Plastic Ocean

by firmm Team

Text: Elisabeth Kubin, volunteer at firmm

Elli und Statueneu klein

The storm which came over Tarifa in April brought heavy rainfall, making our boat trips impossible and leaving an interesting, and at the same time alarming, "ocean" of animals, plants and other things washed ashore.

Besides two small stranded rays which were already dead, lots of sea cucumbers, sea urchins, starfish, huge seaweed and different kinds of jelly fish, a huge "ocean" of plastics, partly disintegrated into small units, had been washed ashore, mixed with the stranded animals and plants.

It was as if the plastics already belonged to the natural components of the ocean.

Manu Espana 089Manu Espana 090

Photo: Plastics: This piece of plastic looks remarkably like a marine creature. Photo taken by Manuela and myself.

Plastic is a synthetically or semi-synthetically produced polymer (= chains composed of repeating structural units, so called monomers). We mean with synthesis a process in which more complexly compound materials are created from simple compound materials.
Most plastics are polymers where the carbon is responsible for the binding of the chain.

The polymeric units of plastics are not water soluble and are not able to pass the cell membranes of micro-organisms. That means that there is no interaction with living organisms. Micro-organisms can only process plastics with extra-cellular enzymes which divide the materials into smaller units which can then be absorbed by the cell. However, this process only occurs as surface erosion.
Therefore, the danger for the environment doesn't come from the polymers themselves because they don't interact so easily with living cells, but it comes from the additive materials added to the plastics, such as diluting agents, stabilisers, colorants or filler materials. Some of these additives may also diffuse through the package to foods and thus be dangerous for people as well.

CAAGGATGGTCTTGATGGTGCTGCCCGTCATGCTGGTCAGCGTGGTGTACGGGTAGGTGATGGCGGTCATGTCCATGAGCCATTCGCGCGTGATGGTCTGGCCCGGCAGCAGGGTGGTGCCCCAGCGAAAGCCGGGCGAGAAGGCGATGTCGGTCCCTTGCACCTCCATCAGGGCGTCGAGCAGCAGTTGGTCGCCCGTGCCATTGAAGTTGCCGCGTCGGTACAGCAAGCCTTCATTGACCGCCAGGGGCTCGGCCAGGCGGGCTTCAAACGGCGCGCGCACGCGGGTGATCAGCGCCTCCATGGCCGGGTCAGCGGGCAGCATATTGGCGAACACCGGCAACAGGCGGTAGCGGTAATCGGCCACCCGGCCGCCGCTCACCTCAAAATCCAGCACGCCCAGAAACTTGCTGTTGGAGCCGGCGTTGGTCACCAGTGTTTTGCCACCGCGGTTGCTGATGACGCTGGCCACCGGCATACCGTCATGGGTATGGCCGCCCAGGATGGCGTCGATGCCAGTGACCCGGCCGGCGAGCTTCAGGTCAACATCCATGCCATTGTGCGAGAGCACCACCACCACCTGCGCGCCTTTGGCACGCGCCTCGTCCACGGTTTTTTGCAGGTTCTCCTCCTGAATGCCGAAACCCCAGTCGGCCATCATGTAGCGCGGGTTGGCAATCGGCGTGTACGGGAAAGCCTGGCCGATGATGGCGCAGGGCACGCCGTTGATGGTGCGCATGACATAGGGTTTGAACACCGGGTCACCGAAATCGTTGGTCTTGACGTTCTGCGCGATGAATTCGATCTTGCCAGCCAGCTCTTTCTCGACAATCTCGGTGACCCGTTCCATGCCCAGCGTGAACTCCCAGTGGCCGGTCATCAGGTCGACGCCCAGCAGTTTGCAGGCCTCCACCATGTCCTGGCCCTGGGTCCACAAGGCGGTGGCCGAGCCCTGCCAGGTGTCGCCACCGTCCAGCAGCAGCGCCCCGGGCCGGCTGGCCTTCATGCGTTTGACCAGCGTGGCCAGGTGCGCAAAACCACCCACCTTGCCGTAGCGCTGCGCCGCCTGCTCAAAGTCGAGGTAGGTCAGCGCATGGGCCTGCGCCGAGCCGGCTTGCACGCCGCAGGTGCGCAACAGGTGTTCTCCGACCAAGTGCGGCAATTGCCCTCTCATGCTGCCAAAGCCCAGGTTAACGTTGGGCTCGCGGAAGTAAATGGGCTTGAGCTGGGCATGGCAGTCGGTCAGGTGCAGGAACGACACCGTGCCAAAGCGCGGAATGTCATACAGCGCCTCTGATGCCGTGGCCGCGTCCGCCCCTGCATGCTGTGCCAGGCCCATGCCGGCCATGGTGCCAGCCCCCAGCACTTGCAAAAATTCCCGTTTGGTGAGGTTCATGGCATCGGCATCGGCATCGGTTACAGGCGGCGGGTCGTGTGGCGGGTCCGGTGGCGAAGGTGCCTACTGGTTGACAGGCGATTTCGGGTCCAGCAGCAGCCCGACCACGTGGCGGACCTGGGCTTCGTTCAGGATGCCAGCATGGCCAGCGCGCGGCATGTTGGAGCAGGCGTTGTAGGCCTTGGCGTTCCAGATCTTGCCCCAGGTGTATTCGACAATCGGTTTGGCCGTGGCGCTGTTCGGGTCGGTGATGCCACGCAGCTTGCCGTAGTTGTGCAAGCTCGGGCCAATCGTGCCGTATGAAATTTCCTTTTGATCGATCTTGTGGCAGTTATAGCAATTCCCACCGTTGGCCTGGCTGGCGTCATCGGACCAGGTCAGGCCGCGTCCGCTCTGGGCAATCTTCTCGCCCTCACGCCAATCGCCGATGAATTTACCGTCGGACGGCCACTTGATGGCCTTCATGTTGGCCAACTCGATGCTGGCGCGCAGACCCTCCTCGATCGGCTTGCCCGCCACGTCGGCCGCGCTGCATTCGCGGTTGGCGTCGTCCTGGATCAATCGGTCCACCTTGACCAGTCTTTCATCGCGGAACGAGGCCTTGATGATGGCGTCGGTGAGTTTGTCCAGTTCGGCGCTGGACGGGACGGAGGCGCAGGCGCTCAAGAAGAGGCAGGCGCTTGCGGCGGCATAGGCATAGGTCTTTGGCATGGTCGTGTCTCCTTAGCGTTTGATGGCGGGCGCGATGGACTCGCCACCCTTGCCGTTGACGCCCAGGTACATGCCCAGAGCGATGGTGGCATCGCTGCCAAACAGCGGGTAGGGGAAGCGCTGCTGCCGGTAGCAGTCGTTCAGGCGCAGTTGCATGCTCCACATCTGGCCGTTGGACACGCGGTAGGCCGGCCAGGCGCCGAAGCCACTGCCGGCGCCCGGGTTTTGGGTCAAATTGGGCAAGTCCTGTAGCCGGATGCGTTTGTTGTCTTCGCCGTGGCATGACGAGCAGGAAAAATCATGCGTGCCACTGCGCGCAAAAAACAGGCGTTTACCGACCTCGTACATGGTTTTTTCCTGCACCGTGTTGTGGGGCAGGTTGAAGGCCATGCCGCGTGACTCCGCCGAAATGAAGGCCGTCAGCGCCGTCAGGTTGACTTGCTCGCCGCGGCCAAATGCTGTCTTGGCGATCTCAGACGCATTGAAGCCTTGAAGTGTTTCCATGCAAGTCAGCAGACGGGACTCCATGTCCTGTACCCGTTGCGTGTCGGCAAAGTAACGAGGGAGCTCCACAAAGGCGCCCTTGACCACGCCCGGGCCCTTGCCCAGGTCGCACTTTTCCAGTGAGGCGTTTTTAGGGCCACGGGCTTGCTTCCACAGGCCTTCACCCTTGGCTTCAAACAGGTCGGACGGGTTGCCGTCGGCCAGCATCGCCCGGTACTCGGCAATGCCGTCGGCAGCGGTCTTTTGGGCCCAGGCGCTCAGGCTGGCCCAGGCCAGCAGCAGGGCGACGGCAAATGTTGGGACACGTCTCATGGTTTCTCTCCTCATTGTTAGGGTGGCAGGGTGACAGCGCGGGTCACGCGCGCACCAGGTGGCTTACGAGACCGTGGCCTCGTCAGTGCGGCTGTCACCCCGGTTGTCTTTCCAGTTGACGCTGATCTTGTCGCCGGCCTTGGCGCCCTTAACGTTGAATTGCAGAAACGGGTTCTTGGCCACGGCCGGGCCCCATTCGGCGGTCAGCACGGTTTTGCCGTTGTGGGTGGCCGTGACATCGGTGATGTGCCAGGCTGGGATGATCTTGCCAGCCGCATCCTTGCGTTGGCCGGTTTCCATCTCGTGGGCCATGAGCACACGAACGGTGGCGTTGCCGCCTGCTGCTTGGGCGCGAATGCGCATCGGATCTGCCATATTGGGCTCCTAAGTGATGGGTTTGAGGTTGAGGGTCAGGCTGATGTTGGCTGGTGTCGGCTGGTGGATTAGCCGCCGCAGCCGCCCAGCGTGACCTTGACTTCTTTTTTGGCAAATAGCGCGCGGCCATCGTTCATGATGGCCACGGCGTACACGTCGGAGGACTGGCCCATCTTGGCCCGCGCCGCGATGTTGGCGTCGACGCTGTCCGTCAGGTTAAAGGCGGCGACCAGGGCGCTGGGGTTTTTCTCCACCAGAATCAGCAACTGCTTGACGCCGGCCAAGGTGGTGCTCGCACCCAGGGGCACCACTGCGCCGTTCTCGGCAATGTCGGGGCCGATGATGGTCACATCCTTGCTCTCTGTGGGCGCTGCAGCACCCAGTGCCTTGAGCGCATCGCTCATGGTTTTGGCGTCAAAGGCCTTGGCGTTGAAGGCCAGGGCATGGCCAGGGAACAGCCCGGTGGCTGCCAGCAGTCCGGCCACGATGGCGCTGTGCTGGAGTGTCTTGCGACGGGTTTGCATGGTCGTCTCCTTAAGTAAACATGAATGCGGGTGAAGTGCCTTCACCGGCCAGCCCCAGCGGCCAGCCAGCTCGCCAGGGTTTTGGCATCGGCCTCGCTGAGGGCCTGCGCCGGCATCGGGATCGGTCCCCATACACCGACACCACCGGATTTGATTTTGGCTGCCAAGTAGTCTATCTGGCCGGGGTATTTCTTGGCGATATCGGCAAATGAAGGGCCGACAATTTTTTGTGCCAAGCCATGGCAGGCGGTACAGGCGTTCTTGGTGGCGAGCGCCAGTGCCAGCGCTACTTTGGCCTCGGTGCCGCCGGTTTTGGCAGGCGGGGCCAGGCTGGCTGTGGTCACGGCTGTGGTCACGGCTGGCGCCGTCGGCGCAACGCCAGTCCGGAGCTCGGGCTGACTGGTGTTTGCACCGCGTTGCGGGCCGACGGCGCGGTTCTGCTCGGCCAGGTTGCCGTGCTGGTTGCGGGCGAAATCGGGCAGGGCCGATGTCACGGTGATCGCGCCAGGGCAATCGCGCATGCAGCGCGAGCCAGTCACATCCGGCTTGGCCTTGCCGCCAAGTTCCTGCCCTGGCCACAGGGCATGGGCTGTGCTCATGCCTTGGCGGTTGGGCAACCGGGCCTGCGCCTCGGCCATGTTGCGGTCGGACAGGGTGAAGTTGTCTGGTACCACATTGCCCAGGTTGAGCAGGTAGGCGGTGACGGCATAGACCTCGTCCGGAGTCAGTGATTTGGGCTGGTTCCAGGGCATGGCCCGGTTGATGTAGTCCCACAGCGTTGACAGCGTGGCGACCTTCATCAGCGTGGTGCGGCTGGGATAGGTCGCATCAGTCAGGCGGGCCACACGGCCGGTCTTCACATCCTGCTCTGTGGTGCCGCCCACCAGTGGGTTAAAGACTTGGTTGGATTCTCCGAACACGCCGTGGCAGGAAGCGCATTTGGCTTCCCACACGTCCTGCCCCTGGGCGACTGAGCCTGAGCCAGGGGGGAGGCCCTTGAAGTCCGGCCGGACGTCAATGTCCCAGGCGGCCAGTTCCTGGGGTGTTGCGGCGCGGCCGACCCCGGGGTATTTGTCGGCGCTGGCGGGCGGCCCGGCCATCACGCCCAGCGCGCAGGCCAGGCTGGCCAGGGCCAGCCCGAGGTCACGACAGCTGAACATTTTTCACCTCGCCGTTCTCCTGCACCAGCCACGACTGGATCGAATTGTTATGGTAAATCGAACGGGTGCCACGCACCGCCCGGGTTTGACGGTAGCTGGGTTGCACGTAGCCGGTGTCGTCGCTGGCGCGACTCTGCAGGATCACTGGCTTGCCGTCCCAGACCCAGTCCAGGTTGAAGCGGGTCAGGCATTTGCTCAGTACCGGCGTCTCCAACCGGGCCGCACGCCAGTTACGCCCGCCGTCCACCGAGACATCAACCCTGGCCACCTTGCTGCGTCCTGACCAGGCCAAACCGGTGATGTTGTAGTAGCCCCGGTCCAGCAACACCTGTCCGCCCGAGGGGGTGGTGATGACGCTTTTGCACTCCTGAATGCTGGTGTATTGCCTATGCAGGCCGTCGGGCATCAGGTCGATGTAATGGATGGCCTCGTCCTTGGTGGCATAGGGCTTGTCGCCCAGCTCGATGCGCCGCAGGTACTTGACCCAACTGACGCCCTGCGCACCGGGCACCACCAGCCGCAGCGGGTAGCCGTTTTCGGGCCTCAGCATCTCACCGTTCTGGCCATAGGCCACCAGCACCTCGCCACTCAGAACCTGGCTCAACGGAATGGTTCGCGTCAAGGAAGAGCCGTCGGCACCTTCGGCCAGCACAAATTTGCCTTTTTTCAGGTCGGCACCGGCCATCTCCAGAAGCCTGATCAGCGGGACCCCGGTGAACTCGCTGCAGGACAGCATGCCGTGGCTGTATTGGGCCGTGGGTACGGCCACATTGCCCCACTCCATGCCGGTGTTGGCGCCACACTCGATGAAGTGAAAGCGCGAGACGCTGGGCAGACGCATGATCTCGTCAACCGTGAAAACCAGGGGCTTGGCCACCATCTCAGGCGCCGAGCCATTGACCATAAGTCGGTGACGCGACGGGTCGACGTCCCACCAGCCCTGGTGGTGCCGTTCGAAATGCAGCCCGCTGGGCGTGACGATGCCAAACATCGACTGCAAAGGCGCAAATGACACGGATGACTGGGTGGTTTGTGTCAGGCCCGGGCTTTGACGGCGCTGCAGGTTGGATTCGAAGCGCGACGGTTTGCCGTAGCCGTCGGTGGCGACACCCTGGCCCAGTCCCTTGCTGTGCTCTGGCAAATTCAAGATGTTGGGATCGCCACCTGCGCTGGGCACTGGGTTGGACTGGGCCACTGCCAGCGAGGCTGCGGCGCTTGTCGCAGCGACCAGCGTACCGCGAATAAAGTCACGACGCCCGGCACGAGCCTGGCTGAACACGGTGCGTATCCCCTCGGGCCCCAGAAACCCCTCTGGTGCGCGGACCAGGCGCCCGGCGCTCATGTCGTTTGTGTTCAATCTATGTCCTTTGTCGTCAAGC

New polymers that can be decomposed by microorganisms are called biodegradable plastics or biopolymers.
These bioplastics are decomposed by moisture, warmth and soil organisms. Their disadvantage is that they may also be dissolved by the rain.
Bioplastics are not made from crude oil but from corn, sugar beets, cereals, lactic acid or cellulose (wood), which are renewable resources. However, this is a similarly big problem, because we have to consider the real environmental burden of the packaging from its production to its disposal. In order to get biodegradable plastics, large areas of land would have to be cultivated, and fertilization would pollute water and land. In order to get the large cultivation areas, large areas of forests would have to be destroyed (including many rainforests), which again would contribute to the CO2 problem, and above all, biodiversity would be affected, too. In addition, biodegradable doesn't mean that it is suitable for compost. Composting businesses refuse bioplastics because they take much longer to decay than materials suitable for the compost. Therefore, bioplastics bring many problems with them, too.

If we consider things more precisely, the main problem is that certain plastic parts are only used once and for a short time.

According to our fast lifestyles, more and more throw-away products are manufactured, which leads to huge litter problems.

In addition, we have to consider that plastics account for 5% of the worldwide crude oil's needs. They are made from refined crude oils.
Crude oils take millions of years to develop; a plastic bag is often used for only a few minutes, hours or days, and then it takes 1000 years to dissolve again. During all these years, the plastic bag can be very harmful for the environment, and above all for the fauna.
Plastics can also accumulate high concentrations of toxic substances, such as DDT (Dichloro-Diphenyl-Trichloroethane) or PCB (Polychlorinated biphenyl).

Every year about one million seabirds and 100000 marine mammals die from floating plastic waste. 80% of the plastics which drift in the ocean have been thrown away on shore or blown over.
Plastics don't only release additives which are sometimes toxic but they also get into the food chain of the animals, because the plastics are often confused with food by the animals . The following photograph shows the stomach content of a minke whale found dead near England.